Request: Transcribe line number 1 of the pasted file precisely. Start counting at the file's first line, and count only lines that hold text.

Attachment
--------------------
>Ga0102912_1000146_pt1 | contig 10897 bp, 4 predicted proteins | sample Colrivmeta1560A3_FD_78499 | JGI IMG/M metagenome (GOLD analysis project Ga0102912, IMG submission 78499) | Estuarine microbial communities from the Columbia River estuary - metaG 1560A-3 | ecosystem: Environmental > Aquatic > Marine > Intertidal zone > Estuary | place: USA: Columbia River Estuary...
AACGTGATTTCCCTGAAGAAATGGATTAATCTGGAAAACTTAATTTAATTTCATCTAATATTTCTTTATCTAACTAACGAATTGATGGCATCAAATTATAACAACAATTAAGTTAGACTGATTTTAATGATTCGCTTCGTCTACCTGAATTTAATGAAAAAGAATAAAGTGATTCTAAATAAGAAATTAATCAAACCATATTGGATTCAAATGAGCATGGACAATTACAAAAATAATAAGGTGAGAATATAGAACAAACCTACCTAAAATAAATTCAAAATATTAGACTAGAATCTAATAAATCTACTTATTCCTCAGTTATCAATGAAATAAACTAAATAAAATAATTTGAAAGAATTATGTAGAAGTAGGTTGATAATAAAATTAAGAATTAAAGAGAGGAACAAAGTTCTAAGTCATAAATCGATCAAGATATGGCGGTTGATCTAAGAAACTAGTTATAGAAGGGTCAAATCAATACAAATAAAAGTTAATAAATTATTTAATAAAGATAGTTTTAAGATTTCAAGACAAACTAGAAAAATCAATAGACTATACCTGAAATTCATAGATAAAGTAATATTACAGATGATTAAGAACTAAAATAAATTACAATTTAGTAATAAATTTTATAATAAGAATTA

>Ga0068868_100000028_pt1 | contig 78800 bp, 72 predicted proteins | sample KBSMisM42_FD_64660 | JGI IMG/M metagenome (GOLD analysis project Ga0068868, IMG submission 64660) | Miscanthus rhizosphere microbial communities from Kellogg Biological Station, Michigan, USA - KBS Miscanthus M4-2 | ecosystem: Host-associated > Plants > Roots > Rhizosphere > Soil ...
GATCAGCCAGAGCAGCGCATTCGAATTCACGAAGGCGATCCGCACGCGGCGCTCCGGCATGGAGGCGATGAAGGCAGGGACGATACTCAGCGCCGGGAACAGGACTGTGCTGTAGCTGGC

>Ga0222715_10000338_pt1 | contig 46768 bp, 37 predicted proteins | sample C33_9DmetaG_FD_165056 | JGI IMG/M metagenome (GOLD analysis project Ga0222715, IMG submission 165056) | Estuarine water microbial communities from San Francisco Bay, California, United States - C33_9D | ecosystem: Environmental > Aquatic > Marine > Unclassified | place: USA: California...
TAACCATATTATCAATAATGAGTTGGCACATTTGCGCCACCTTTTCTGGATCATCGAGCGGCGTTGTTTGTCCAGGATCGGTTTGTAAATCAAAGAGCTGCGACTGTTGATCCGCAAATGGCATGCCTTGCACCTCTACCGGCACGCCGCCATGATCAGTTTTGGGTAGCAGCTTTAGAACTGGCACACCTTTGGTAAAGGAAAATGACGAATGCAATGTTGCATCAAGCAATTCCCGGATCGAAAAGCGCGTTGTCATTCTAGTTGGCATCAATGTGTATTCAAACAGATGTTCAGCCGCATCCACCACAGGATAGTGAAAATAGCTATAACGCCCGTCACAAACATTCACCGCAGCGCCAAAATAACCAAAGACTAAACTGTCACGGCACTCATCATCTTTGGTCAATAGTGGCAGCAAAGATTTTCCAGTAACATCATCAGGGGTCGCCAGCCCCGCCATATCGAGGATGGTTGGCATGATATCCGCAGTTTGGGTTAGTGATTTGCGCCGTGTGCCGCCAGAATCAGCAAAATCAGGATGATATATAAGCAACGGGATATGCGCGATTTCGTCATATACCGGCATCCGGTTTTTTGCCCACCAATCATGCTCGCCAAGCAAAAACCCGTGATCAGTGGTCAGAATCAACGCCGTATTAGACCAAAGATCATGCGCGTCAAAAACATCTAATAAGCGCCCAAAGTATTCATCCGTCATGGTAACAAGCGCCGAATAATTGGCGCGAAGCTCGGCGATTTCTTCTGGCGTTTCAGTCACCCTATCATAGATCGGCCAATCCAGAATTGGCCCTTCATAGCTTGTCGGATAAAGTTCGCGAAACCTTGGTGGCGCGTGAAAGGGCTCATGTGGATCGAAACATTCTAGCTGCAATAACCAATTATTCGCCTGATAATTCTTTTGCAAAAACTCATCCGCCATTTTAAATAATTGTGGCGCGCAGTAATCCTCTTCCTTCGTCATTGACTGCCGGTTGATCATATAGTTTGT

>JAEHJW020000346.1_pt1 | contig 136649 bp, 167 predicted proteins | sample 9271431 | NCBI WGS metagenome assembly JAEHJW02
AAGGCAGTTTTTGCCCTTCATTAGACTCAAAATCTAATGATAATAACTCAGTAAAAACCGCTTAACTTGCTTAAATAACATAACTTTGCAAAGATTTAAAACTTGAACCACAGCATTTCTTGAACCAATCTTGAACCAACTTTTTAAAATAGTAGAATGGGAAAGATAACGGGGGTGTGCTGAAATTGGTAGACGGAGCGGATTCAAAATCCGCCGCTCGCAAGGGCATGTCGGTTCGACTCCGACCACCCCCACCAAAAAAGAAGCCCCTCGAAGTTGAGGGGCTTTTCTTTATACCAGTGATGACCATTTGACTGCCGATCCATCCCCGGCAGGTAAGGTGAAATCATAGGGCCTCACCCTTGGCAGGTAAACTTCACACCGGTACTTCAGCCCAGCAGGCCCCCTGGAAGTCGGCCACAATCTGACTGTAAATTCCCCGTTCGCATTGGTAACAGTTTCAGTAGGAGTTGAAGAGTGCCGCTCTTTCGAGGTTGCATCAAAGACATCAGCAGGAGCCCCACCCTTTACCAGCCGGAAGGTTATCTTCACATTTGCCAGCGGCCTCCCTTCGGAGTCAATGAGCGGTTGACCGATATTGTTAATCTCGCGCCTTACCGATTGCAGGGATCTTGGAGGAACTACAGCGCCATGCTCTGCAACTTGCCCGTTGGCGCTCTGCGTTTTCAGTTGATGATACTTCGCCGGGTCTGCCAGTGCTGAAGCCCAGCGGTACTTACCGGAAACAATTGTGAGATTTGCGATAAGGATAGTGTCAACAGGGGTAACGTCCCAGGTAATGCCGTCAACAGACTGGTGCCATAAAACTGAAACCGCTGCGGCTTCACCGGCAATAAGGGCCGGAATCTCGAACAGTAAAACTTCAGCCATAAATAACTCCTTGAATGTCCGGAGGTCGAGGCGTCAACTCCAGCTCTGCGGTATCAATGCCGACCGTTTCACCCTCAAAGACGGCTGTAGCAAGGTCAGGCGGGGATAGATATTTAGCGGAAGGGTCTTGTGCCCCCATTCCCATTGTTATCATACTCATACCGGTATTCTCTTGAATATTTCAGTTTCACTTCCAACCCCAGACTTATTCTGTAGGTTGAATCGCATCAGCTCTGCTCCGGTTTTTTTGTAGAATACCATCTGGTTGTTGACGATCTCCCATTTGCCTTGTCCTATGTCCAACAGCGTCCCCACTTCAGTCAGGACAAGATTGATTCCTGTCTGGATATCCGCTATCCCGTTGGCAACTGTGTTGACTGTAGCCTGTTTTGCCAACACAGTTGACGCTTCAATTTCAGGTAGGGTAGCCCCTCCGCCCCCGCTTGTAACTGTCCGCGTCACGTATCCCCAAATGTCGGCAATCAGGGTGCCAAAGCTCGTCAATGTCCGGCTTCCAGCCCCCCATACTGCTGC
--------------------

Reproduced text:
>Ga0102912_1000146_pt1 | contig 10897 bp, 4 predicted proteins | sample Colrivmeta1560A3_FD_78499 | JGI IMG/M metagenome (GOLD analysis project Ga0102912, IMG submission 78499) | Estuarine microbial communities from the Columbia River estuary - metaG 1560A-3 | ecosystem: Environmental > Aquatic > Marine > Intertidal zone > Estuary | place: USA: Columbia River Estuary...